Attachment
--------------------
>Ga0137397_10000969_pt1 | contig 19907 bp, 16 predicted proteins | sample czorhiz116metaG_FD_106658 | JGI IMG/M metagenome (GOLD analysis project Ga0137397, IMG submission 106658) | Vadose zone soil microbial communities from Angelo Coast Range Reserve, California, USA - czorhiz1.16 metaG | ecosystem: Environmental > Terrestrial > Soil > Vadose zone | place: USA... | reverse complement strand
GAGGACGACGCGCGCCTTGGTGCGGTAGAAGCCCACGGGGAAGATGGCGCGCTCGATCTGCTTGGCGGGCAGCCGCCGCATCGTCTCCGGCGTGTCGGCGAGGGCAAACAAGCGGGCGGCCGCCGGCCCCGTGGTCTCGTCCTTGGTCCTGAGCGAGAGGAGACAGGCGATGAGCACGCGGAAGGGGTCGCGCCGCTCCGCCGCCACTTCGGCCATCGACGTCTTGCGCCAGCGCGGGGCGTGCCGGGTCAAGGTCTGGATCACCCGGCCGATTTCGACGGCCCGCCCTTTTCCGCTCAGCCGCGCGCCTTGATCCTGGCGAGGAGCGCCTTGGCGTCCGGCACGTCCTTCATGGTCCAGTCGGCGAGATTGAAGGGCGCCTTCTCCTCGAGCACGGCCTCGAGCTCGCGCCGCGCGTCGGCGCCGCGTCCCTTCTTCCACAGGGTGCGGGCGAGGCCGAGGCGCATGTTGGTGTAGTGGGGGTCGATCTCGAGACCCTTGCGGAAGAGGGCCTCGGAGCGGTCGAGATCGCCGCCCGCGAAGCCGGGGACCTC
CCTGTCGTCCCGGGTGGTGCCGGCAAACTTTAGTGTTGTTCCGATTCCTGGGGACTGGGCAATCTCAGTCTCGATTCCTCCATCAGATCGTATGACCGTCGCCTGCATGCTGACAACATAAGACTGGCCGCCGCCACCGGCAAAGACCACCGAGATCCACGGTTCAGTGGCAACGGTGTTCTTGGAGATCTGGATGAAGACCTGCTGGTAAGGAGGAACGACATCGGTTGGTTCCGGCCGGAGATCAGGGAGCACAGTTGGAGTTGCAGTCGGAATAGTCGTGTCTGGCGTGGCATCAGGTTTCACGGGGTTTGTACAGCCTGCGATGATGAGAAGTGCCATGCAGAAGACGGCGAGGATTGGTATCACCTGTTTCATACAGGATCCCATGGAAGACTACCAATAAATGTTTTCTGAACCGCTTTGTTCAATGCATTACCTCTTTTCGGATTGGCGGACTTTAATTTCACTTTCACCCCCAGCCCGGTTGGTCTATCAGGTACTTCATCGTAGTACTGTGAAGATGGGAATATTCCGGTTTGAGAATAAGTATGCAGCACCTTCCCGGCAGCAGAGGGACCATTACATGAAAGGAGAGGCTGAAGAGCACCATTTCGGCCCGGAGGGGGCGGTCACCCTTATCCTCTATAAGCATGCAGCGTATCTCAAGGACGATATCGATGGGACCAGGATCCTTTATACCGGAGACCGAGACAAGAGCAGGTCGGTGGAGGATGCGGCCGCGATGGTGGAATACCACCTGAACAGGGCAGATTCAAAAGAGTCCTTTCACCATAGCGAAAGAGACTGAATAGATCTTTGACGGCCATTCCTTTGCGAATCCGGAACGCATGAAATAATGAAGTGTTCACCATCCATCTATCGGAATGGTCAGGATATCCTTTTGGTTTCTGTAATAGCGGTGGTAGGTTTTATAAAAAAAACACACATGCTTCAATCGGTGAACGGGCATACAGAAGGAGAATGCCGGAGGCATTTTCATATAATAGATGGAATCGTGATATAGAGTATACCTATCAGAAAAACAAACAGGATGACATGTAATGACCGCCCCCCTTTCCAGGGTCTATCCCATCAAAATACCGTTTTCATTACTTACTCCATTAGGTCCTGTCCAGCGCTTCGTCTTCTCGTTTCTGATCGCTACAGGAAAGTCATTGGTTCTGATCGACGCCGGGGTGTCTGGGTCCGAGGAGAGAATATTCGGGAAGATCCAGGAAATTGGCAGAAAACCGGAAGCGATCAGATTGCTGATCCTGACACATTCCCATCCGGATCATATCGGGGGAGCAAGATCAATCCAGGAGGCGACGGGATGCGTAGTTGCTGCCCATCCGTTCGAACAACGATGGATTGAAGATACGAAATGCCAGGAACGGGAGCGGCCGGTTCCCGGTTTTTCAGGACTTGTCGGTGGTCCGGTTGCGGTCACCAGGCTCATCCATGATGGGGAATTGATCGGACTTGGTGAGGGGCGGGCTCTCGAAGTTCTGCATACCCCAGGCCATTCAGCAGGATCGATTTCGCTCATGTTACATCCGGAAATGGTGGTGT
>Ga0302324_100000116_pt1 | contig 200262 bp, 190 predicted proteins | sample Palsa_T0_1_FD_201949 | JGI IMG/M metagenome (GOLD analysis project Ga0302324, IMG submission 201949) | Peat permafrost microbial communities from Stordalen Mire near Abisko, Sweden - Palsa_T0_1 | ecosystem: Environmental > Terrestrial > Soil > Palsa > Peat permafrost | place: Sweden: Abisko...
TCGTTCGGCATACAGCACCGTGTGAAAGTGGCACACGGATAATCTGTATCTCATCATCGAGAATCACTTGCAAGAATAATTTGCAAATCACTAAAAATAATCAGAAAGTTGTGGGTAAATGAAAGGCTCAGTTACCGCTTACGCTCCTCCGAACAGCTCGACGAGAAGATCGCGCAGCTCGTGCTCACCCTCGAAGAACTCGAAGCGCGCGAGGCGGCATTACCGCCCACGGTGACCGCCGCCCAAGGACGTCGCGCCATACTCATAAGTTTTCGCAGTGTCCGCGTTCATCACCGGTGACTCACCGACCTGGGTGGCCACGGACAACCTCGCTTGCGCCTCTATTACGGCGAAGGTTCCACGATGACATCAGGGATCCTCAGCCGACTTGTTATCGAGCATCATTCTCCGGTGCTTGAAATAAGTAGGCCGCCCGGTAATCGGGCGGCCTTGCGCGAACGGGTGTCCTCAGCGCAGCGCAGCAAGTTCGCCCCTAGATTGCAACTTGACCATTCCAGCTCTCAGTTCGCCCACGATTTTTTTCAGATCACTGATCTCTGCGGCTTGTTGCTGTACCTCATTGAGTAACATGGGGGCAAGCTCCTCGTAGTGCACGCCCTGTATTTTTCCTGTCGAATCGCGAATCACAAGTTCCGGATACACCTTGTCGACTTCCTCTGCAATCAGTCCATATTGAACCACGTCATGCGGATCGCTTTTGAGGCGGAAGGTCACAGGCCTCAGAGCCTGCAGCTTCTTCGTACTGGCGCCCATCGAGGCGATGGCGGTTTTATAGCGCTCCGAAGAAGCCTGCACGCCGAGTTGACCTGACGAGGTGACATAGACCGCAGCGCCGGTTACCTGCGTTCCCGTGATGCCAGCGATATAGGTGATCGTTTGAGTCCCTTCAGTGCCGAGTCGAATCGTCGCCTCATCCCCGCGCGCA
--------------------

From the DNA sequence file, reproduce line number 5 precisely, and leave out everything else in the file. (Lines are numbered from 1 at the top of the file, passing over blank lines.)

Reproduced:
TCGTTCGGCATACAGCACCGTGTGAAAGTGGCACACGGATAATCTGTATCTCATCATCGAGAATCACTTGCAAGAATAATTTGCAAATCACTAAAAATAATCAGAAAGTTGTGGGTAAATGAAAGGCTCAGTTACCGCTTACGCTCCTCCGAACAGCTCGACGAGAAGATCGCGCAGCTCGTGCTCACCCTCGAAGAACTCGAAGCGCGCGAGGCGGCATTACCGCCCACGGTGACCGCCGCCCAAGGACGTCGCGCCATACTCATAAGTTTTCGCAGTGTCCGCGTTCATCACCGGTGACTCACCGACCTGGGTGGCCACGGACAACCTCGCTTGCGCCTCTATTACGGCGAAGGTTCCACGATGACATCAGGGATCCTCAGCCGACTTGTTATCGAGCATCATTCTCCGGTGCTTGAAATAAGTAGGCCGCCCGGTAATCGGGCGGCCTTGCGCGAACGGGTGTCCTCAGCGCAGCGCAGCAAGTTCGCCCCTAGATTGCAACTTGACCATTCCAGCTCTCAGTTCGCCCACGATTTTTTTCAGATCACTGATCTCTGCGGCTTGTTGCTGTACCTCATTGAGTAACATGGGGGCAAGCTCCTCGTAGTGCACGCCCTGTATTTTTCCTGTCGAATCGCGAATCACAAGTTCCGGATACACCTTGTCGACTTCCTCTGCAATCAGTCCATATTGAACCACGTCATGCGGATCGCTTTTGAGGCGGAAGGTCACAGGCCTCAGAGCCTGCAGCTTCTTCGTACTGGCGCCCATCGAGGCGATGGCGGTTTTATAGCGCTCCGAAGAAGCCTGCACGCCGAGTTGACCTGACGAGGTGACATAGACCGCAGCGCCGGTTACCTGCGTTCCCGTGATGCCAGCGATATAGGTGATCGTTTGAGTCCCTTCAGTGCCGAGTCGAATCGTCGCCTCATCCCCGCGCGCA